Niagara Falls taxpayers, in fact, paid around $2.5 million in state taxes to fix up Buffalo schools over the last few years. Buffalo voters were not nearly so stupid as to vote against getting the state's free money.

In any event, the finer details of how this creative plan works might help you make up your mind as to whether you plan to vote and how you might like to vote.

State law reads -- at this moment, and only recently, and subject to change -- that schools in certain poverty areas like Niagara Falls get reimbursed, as it turns out, 100 percent for capital improvements to their schools.

If you don't want to take the state reimbursement while it is available, and prefer to pay for capital improvements locally, then you can do so with increased property taxes down the road. If Niagara Falls taxpayers vote against this referendum and then later wind up doing only half the needed repairs that are in this latest referendum proposal, the average property tax increase for every home in the city will exceed $100 per year.

Still, if you are too genteel to allow people from New York City or Albany to help pay for the improvements of your local schools, then vote against the referendum and expect a rise in property taxes.

The Niagara Falls School Board -- a pretty honest group of civic-minded people -- have approved the plan. This isn't some fly-by-night organization.

Carm Rotella, president of the board, with 30 years as teacher and guidance counselor; Arthur Jocoy, owner of Jocoy's Collision; James Cancemi, Special Ed teacher for 25 years and owner of Cancemi Furniture; Johnny Destino, lawyer; Kevin Dobbs, retired process supervisor for Occidental Chemical; Don J. King, 30 years an elected board member and recipient of New York State School Boards Association Distinguished Service Award; Russell Petrozzi, owner of Capital Cleaners; Robert M. Restaino, special assistant of Niagara County for the state Office of the Medicaid Inspector General and an attorney; and Nick Vilardo, retired from the Niagara Falls Fire Department -- these people, whom voters elected, looked over the plan and approved it. Now it is up to the voters.

The money coming from the state is available. Not taking the money means some other district might just as well take it. And they will. Nobody ever heard of another city anywhere that voted down free money.

Now, for those who love details, or do not believe that it will not cost locals any money in local taxes, here's how it works: The state begins by reimbursing 87 percent of the project because of the level of poverty in this area. And because of relatively new "special legislation" concerning reimbursements, which is subject to change without notice, Niagara Falls is designated especially poor, or "high needs," and another 10 percent is added.

That means the state reimburses the school district 97 percent on the kind of capital project planned here.

Wait a minute, you say, that still leaves 3 percent.

Yes. Every district in the state gets something called "Excel" money.

Niagara Falls has a credit for $5.8 million. They don't have the money in hand, but it is credited and they get the money if and only if they do capital improvements.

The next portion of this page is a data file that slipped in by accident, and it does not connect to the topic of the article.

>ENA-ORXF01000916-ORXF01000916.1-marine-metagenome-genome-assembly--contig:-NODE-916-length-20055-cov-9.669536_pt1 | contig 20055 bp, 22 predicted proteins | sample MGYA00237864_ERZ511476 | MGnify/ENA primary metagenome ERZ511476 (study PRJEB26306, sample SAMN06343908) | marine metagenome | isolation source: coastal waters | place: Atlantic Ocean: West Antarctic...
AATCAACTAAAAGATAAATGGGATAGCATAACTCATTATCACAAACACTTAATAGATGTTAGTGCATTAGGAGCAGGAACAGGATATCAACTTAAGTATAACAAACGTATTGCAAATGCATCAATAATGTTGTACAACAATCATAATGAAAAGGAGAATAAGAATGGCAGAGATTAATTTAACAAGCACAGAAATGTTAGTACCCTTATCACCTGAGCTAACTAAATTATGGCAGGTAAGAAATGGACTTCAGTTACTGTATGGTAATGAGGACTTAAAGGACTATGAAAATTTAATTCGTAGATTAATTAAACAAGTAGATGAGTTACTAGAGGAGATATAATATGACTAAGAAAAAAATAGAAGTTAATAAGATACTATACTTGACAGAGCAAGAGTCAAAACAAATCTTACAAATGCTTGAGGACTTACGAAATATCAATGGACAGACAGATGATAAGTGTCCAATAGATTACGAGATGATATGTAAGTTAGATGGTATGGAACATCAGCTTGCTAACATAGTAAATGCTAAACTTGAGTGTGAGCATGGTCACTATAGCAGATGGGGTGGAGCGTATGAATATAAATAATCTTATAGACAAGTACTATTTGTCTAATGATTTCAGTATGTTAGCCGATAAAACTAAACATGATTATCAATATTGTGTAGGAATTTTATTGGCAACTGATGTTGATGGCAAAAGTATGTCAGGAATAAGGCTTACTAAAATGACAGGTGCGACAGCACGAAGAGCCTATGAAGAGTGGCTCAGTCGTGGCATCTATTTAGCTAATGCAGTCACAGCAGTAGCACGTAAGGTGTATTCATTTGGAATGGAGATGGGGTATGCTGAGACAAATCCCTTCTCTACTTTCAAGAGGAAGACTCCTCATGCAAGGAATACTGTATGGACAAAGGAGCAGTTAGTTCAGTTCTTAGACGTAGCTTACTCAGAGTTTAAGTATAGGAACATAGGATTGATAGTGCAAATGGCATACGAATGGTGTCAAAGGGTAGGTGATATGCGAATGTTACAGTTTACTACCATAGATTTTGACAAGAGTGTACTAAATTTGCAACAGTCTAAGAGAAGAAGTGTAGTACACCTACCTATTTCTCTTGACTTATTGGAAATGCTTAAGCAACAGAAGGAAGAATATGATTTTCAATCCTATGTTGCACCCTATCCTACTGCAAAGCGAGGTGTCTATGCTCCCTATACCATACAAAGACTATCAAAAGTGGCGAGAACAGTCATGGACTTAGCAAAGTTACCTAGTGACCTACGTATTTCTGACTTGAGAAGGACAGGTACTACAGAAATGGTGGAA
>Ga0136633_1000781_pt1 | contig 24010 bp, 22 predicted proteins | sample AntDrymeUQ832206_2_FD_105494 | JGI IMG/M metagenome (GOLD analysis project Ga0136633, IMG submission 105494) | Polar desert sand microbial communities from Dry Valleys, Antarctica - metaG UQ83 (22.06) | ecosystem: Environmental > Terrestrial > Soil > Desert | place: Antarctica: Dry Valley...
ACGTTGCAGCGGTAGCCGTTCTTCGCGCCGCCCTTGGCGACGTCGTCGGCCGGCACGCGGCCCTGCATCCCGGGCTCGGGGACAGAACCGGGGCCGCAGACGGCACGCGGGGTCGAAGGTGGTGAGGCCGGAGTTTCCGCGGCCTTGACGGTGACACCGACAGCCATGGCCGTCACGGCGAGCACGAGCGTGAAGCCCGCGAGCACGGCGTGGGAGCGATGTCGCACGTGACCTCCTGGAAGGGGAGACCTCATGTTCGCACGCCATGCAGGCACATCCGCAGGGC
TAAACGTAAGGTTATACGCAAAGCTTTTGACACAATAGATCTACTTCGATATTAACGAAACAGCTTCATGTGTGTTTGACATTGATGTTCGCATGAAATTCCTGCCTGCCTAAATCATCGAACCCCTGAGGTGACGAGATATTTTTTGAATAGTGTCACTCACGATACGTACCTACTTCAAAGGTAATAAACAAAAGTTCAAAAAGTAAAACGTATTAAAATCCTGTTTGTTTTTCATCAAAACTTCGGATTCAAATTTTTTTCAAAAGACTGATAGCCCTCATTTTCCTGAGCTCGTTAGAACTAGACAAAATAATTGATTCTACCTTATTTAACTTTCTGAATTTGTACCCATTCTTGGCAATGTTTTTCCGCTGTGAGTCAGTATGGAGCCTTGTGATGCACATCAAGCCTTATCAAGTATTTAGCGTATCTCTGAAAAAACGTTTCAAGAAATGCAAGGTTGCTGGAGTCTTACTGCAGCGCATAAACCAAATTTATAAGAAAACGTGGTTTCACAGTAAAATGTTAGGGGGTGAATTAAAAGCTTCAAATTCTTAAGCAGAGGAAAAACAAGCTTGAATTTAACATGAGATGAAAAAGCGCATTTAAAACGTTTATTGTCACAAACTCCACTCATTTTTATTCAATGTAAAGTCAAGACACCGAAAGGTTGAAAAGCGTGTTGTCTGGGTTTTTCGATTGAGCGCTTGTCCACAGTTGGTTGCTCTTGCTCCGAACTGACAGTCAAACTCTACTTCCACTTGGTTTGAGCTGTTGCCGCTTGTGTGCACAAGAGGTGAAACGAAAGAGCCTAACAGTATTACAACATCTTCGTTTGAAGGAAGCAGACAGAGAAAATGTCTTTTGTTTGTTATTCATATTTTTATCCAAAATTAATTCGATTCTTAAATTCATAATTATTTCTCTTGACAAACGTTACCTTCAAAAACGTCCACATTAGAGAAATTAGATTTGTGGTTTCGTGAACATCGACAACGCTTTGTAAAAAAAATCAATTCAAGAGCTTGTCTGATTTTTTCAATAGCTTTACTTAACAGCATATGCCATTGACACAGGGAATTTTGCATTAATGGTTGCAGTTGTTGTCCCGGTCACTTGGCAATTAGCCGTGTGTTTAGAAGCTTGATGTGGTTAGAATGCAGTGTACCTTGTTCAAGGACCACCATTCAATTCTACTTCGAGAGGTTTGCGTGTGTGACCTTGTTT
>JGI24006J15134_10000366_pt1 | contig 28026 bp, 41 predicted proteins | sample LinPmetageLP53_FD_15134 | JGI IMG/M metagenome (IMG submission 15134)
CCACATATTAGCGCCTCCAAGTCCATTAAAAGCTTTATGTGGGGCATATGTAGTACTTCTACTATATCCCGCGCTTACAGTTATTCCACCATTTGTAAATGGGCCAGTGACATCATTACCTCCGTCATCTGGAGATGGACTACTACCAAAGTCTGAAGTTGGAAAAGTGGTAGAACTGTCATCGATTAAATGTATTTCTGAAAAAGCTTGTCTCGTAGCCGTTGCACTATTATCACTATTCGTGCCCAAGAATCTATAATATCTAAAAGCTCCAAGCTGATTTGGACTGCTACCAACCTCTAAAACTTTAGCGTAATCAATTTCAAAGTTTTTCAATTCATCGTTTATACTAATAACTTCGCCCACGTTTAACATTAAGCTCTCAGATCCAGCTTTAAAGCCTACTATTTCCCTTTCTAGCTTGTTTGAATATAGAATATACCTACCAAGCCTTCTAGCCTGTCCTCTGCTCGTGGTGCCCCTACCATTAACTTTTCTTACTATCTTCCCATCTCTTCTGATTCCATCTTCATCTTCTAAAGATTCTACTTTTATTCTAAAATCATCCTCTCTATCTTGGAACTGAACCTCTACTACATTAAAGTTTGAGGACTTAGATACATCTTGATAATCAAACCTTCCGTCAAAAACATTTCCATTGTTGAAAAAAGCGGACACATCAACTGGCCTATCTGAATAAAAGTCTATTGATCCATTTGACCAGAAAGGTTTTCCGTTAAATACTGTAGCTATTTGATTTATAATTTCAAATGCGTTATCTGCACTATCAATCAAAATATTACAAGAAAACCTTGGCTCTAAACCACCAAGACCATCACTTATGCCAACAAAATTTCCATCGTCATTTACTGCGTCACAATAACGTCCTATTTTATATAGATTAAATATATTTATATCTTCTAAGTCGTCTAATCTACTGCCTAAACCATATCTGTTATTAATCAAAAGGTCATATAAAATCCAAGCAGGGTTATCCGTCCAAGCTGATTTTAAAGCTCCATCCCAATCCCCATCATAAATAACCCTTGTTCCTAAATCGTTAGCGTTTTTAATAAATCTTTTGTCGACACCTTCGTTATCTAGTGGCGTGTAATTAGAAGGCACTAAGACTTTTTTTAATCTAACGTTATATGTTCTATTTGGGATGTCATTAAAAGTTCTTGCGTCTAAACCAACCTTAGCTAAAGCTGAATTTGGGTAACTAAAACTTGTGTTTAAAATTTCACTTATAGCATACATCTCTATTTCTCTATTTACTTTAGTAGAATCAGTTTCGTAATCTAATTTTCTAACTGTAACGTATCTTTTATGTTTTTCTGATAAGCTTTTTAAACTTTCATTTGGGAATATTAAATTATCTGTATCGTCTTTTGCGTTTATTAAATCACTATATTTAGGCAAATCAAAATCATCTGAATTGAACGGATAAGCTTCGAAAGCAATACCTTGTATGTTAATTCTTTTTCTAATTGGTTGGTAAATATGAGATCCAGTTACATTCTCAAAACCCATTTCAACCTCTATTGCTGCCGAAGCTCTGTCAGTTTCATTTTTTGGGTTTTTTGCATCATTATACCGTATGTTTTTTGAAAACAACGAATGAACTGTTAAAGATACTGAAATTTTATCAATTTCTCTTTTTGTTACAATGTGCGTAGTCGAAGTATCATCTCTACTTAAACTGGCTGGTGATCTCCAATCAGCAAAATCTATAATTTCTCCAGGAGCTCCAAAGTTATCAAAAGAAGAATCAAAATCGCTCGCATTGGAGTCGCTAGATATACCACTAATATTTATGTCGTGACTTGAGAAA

This money cannot be used for schools unless they do a renovation project.

Use it or lose it.

Excel will cover the remaining 3 percent.

Bianco said, "I am trying to use our poverty smartly. There are a lot of negatives to being a poor school district. Fortunately, there are some benefits too -- which is more state aid. So why don't we use it?"

So why do voters have to approve it, then?

Because in order to do the project, the school district has to raise the money first, do the work, and then get the 100 percent state reimbursement. That means the school district has to raise several bonds, totaling approximately $70 million, and this requires voter approval.

After getting the money from the bonds, the district will contract to do the work, and after the work is done, then the state reimburses the entire cost -- even the interest on the bonds.

In short, the school district borrows money through bonds, and the state pays off the bonds.

There is another feature to the state taxpayers paying to fix up our local schools. State taxpayers will thereby pay hundreds of local people to do our school-fixing construction project.

There is already a labor agreement in place. The entire work will be done by union workers at prevailing wages. The project will take five years to complete.

Bids will go out -- if the voters approve it this time -- and there will be $70 million in work to be had here.

"Yes, there will be a lot of work for a lot of people who live here and send their kids to our schools," said Mark Laurrie, chief educational administrator for the district.

And it is true -- no local taxes.

Timothy Hyland, administrator for School Business Service, the man who helped Buffalo schools get hundreds of millions using the same plan, confirmed it

"We will be getting something -- something I have never seen before in my entire career -- 100 percent financing for capital improvements," Hyland said. "We are using the state formulas in a manner that we can maximize the reimbursement because of our poverty. We're doing right renovations -- capital improvements to the facilities to keep them up to date."

"With 68 percent of our kids living in poverty, we have to go above and beyond what ordinary districts have to go through to get these kids in school and to achieve," Bianco said.

"We would be irresponsible not to apply for this 100 percent state aid."



  Copyright © 2008 Frank Parlato Jr.